A short distance from the Highland capital of Inverness, you can find some of Scotland’s most substantial and ancient standing stones and cairns. Clava Cairns, The Bronze Age burial ground, comprises ancient standing stones and tomb complexes nestled in scenic woodland. The site was first used as a graveyard circa 2000 BCE, around the middle of the Bronze Age and remains remarkably complete today. The word Cairn, from Scottish Gaelic, denotes the process of piling up stones as a marker, typically for burials. Prior to the Bronze Age, burial sites would usually house whole communities, however around the time that Clava Cairns was formed, such sites were erected on a more individual level. Therefore, it is possible that the Clava Cairns were used for a few notable individuals rather than their whole community. If you’re interested in seeing Clava Cairns during your visit to Scotland, come along with Happy Tours on a Culloden Battlefield and Loch Ness Tour. Alternatively, feature Clava Cairns as part of your bespoke Private Tour.
Ancient people of Scotland: the Picts
It is believed that early forms of writing were established by the Picts who inhabited the northern and eastern parts of modern-day Scotland throughout Late Antiquity and the Early Middle Ages. The Pictish people are said to have taken influence from writing systems exposed to them by Roman invaders around 1700 years ago. While the Romans never successfully conquered the North of Scotland, historians and archaeologists believe that Roman influence contributed to the development of Pictish symbols. The series of Pictish symbols can be seen carved into great slabs of stone; one significant example being the Hilton of Cadboll Stone. This stone, currently on display in the National Museum of Scotland in Edinburgh, was originally uncovered north of Inverness at the stone’s eponym, Hilton of Cadboll. A replica of the Pictish stone was erected near the original discovery site which helps us visualise the creation in context. For those interested in the ancient people of Scotland, this location would make a great stop on a private tour.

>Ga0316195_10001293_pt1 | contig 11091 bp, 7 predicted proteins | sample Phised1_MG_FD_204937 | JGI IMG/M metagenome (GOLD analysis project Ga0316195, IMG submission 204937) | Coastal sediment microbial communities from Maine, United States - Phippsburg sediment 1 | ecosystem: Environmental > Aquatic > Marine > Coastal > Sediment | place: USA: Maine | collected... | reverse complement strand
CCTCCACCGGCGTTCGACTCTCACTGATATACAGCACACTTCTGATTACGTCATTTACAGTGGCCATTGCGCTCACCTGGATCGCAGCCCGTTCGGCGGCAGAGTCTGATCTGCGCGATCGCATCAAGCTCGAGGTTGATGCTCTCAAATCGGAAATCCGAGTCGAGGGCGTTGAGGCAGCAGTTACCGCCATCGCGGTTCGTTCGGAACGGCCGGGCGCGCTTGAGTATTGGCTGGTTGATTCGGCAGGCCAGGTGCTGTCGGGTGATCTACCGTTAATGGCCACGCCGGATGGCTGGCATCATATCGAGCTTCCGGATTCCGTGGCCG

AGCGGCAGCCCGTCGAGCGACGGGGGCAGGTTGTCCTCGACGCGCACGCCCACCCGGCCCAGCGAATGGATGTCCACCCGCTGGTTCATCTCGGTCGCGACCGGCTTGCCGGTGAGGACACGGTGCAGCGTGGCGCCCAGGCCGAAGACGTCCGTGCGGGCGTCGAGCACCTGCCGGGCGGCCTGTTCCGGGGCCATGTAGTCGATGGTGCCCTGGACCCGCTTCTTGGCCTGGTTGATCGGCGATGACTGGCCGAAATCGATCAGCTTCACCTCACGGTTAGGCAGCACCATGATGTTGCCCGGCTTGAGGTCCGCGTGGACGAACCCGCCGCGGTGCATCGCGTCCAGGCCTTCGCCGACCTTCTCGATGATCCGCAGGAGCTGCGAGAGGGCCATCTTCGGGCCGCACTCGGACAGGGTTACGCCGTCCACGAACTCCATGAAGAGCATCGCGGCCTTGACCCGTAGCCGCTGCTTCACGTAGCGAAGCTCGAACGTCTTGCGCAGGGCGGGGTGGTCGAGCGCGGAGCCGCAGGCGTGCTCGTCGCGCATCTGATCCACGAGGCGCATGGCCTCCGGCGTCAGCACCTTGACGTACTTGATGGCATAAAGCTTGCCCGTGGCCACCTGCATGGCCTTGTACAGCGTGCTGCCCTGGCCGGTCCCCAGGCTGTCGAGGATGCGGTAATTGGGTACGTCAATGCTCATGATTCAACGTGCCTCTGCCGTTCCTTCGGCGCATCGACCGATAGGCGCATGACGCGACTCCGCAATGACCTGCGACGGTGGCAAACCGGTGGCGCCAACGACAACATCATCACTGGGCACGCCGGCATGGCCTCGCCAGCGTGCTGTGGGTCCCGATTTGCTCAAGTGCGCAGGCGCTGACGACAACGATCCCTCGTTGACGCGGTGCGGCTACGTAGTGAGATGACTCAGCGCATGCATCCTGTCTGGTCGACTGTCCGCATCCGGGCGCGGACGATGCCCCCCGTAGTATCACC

Other Historical Landmarks in Scotland
Flashing forward to 1746 CE and the Early Modern period, we see revolutionary events of the 1745 Jacobite rebellion end at the Battle of Culloden. This battle between the Jacobites and British Government forces resulted in defeat for the Scottish Jacobites. They had fought and lost defending Charles Edward Stuart, or the Bonnie Prince Charlie’s, claim to the throne. The Culloden Battlefield is a poignant historical landmark in Scotland which features various stones engraved to commemorate the Scottish clans who fought in the Jacobite army. The battlefield is popular with visitors wishing to pay their respects to ancestors with whom they share a surname. If this is something you’ve been considering, Happy Tours visit the battlefield on Culloden Battlefield and Loch Ness Tours as well as on Private Tours.
Private Tours of Historical Landmarks in Scotland
If you’re looking to explore ancestral connections to Scotland, Happy Tours can help you find the historical landmarks that interest you most. Our private tours are incredible opportunities for creating bespoke itineraries and focussing on personal connections. On a private tour, you will also have a choice of vehicle: our minibus or Land Rover. The Happy Tours minibus is ideal for larger groups of up to eight people and facilitates great views over the Scottish landscape for everyone throughout the journey. The Happy Tours Land Rover is a relatively new addition to the family and is exclusively available to private tour customers. The quintessentially British Land Rover accommodates smaller tour groups and offers a touch of luxury. You can find out more about our Land Rover here or find out more about private tours here. We look forward to welcoming you to the Highlands and helping you explore Scottish history in style.